5.9 New concept: delivery semantics

5.10 Choosing the right semantics

5.11 At-most-once

5.12 The fraud detection job

5.12.1 The goods
5.12.2 The bads
5.12.3 The hope

5.13 At-least-once

5.14 At least once with acknowledging

5.15 Track events

5.16 Handle event processing failures

5.17 Track early out events

5.18 Acknowledging code in components

5.19 New concept: checkpointing

5.20 New concept: state

5.21 Checkpointing in the system usage job for at-least-once semantic

5.22 Checkpointing and state manipulation functions

5.23 State handling code in the transaction source component

5.24 Exactly-once or effectively-once?

5.25 Bonus concept: idempotent operation

5.26 Exactly-once, finally

5.27 State handling code in the system usage analyzer component

5.28 Comparing the delivery semantics again

5.29 Exercises

6 Streaming systems review & a glimpse ahead

Part 2: Stepping up

7 Windowed computations

8 The join operation

9 Backpressure

10 Stateful computation

11 Advanced Streaming system wrap up

Part 3: going above and Beyond

12 Programming interfaces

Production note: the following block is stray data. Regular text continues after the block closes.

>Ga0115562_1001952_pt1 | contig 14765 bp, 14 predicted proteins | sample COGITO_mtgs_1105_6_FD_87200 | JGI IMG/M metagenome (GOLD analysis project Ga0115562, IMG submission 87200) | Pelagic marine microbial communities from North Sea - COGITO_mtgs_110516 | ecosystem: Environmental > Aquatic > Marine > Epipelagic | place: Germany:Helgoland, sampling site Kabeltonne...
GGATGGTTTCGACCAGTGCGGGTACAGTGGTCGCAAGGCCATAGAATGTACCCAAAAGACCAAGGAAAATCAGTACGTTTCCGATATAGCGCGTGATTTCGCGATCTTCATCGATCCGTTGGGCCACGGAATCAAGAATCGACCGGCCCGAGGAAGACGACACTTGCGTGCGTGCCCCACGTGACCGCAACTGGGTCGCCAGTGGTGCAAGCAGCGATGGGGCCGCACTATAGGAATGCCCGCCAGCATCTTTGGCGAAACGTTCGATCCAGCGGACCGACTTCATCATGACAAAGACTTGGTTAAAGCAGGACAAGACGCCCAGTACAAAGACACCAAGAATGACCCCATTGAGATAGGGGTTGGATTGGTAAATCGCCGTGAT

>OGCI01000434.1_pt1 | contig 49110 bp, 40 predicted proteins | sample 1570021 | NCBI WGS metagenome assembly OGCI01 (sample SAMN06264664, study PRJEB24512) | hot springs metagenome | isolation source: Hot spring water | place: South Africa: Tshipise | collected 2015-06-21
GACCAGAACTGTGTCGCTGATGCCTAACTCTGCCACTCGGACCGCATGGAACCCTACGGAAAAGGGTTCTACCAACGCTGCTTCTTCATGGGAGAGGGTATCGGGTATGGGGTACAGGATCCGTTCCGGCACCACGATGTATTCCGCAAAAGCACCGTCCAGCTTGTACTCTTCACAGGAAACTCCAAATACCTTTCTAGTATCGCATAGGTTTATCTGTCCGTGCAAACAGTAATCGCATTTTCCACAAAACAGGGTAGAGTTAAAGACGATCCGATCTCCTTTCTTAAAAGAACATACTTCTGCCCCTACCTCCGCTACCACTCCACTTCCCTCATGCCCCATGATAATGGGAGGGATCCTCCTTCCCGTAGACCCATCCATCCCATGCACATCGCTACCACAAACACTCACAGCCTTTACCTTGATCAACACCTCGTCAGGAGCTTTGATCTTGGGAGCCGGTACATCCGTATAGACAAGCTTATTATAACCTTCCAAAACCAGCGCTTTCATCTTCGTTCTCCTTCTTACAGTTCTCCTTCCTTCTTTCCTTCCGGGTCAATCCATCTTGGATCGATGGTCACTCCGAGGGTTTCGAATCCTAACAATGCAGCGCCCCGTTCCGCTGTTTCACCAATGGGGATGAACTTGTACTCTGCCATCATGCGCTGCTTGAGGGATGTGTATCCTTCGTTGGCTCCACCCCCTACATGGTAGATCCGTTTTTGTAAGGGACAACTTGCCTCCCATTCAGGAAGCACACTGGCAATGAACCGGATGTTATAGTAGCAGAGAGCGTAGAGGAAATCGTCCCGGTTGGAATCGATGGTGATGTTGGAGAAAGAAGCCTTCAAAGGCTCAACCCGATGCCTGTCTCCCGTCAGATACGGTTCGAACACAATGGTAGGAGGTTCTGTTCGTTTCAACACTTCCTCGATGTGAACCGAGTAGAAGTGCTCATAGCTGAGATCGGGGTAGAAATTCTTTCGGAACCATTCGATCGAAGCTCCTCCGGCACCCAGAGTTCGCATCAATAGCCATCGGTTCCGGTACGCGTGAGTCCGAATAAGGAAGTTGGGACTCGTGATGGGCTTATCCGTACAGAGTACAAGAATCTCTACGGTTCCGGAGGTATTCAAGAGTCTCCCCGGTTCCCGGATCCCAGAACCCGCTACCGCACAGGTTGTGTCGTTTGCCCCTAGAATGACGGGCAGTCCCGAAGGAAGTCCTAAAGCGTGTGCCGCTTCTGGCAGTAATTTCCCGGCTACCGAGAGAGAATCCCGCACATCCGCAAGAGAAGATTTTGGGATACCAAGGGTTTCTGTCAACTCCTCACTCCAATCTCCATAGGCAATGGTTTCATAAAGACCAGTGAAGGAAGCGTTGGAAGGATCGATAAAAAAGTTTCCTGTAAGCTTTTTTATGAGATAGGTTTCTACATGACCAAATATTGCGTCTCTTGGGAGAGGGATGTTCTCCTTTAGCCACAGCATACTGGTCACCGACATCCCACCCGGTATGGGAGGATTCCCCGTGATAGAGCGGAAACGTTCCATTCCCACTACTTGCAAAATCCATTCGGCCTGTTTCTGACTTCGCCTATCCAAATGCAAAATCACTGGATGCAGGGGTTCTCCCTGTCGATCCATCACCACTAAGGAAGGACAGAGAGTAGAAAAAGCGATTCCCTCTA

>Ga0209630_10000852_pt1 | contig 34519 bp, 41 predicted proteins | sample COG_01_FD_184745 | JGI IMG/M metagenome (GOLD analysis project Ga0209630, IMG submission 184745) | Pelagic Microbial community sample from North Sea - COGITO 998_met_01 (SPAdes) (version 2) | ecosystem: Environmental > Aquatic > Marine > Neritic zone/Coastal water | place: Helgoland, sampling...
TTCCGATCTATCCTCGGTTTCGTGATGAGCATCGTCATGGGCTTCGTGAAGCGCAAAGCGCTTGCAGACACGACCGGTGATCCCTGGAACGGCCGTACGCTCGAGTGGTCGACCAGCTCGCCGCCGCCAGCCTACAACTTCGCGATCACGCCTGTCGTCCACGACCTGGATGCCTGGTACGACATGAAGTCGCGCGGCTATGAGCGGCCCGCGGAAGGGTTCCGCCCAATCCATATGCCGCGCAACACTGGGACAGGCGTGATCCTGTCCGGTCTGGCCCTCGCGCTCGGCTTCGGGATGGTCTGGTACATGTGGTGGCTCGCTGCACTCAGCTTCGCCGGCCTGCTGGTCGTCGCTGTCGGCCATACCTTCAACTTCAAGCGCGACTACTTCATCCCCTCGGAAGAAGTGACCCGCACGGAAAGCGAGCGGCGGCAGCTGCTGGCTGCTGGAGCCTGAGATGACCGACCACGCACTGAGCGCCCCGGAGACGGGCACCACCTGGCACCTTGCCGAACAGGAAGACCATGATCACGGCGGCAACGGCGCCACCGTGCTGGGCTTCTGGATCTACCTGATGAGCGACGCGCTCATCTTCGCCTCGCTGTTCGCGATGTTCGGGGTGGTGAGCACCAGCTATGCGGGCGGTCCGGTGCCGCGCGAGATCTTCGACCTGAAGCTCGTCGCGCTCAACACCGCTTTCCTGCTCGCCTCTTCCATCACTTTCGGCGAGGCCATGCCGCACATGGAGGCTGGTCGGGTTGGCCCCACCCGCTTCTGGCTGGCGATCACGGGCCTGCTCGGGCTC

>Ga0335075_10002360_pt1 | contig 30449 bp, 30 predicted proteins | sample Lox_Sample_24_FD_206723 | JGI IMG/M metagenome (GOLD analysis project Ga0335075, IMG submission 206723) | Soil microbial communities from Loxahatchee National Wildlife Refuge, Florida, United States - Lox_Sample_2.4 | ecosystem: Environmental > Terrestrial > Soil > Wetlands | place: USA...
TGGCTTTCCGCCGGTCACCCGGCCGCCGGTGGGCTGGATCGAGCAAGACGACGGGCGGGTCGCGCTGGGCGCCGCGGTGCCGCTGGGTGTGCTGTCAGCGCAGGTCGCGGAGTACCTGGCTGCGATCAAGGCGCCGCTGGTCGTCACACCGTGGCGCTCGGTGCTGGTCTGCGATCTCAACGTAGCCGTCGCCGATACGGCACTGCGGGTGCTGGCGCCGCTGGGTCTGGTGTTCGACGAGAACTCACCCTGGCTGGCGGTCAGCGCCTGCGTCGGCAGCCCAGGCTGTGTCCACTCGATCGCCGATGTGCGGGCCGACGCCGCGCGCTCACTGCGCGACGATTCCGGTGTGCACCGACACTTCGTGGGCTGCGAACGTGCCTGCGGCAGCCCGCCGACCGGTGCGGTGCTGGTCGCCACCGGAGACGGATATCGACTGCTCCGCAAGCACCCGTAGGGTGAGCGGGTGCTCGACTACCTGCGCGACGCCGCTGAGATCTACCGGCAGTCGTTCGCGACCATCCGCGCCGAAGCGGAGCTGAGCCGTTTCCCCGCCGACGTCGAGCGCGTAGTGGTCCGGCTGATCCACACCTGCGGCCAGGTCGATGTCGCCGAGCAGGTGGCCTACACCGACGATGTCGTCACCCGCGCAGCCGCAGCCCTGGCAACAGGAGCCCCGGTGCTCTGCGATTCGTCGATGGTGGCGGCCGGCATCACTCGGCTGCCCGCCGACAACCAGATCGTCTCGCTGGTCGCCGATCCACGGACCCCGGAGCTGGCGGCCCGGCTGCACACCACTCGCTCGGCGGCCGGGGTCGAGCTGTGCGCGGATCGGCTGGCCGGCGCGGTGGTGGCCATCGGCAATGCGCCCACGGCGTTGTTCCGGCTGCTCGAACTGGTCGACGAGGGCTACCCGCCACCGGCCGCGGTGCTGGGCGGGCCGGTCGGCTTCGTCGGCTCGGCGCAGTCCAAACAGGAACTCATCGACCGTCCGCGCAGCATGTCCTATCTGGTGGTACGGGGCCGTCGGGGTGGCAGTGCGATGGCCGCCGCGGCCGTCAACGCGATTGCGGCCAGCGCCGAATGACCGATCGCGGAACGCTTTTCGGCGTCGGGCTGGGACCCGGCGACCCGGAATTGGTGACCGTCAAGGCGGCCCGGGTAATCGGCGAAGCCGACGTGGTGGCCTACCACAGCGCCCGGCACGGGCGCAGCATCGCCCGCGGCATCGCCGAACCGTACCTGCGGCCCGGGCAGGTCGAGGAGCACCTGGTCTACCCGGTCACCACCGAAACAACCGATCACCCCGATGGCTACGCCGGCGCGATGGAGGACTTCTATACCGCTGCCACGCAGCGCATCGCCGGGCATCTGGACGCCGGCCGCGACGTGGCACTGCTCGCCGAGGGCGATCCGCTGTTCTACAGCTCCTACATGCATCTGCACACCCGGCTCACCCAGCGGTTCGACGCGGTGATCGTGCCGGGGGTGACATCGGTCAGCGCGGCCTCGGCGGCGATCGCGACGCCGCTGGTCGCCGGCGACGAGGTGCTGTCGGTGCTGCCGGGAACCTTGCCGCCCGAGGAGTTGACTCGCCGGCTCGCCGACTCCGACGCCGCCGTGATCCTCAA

13 Integrating with external data systems


Appendix A: Troubleshooting code examples

Appendix B: Definitions

Appendix C: What’s next

What's inside

  • Implement and troubleshoot streaming systems
  • Design streaming systems for complex functionalities
  • Assess parallelization requirements
  • Spot networking bottlenecks and resolve back pressures
  • Group data for high-performance systems
  • Handle delayed events in real-time systems

About the reader

For readers interested in data processing. Examples in Java.

About the authors

Josh Fischer and Ning Wang are both Apache Committers, and part of the project management committee for the Apache Heron distributed stream processing engine. Josh is a software engineer at Scotcro and has worked with moving large datasets in real time for organizations such as 1904labs and Bayer. Ning is a software engineer at Amplitude building real-time data pipelines. He was a key contributor of Apache Heron in Twitter’s Real-time Compute team.